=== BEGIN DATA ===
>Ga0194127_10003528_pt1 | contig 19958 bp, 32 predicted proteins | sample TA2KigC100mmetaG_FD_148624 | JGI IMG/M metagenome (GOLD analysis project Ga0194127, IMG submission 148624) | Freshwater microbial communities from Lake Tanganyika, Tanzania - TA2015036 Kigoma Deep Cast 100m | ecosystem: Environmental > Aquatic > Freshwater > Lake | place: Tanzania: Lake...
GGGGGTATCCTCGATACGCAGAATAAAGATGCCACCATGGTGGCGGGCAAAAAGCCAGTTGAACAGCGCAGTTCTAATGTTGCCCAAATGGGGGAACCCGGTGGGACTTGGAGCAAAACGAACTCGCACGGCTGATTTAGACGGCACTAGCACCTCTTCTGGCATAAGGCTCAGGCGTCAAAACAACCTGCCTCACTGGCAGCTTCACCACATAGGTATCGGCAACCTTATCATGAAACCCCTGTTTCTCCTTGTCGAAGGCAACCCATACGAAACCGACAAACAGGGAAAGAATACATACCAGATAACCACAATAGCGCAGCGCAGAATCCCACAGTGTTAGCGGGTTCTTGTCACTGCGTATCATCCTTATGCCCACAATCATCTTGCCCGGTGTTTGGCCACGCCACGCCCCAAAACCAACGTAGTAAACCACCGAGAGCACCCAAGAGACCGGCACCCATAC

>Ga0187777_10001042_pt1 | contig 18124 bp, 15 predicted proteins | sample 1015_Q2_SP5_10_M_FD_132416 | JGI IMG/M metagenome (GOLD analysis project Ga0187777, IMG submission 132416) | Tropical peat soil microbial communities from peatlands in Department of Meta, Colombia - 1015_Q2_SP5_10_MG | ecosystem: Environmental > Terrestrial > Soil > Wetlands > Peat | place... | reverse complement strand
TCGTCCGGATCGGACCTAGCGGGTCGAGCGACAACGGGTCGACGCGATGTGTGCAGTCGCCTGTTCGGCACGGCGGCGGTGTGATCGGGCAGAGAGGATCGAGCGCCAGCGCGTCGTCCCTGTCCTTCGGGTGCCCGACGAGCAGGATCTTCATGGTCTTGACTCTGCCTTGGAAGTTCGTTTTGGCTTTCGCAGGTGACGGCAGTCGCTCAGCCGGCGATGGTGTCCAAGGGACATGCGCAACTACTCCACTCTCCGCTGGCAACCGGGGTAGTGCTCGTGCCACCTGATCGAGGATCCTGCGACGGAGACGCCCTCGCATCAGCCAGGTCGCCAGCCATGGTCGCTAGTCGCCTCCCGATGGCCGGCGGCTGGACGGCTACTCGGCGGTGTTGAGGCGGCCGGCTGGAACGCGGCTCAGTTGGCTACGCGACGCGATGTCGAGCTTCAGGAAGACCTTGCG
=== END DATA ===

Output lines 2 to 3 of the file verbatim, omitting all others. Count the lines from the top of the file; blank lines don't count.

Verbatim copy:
GGGGGTATCCTCGATACGCAGAATAAAGATGCCACCATGGTGGCGGGCAAAAAGCCAGTTGAACAGCGCAGTTCTAATGTTGCCCAAATGGGGGAACCCGGTGGGACTTGGAGCAAAACGAACTCGCACGGCTGATTTAGACGGCACTAGCACCTCTTCTGGCATAAGGCTCAGGCGTCAAAACAACCTGCCTCACTGGCAGCTTCACCACATAGGTATCGGCAACCTTATCATGAAACCCCTGTTTCTCCTTGTCGAAGGCAACCCATACGAAACCGACAAACAGGGAAAGAATACATACCAGATAACCACAATAGCGCAGCGCAGAATCCCACAGTGTTAGCGGGTTCTTGTCACTGCGTATCATCCTTATGCCCACAATCATCTTGCCCGGTGTTTGGCCACGCCACGCCCCAAAACCAACGTAGTAAACCACCGAGAGCACCCAAGAGACCGGCACCCATAC

>Ga0187777_10001042_pt1 | contig 18124 bp, 15 predicted proteins | sample 1015_Q2_SP5_10_M_FD_132416 | JGI IMG/M metagenome (GOLD analysis project Ga0187777, IMG submission 132416) | Tropical peat soil microbial communities from peatlands in Department of Meta, Colombia - 1015_Q2_SP5_10_MG | ecosystem: Environmental > Terrestrial > Soil > Wetlands > Peat | place... | reverse complement strand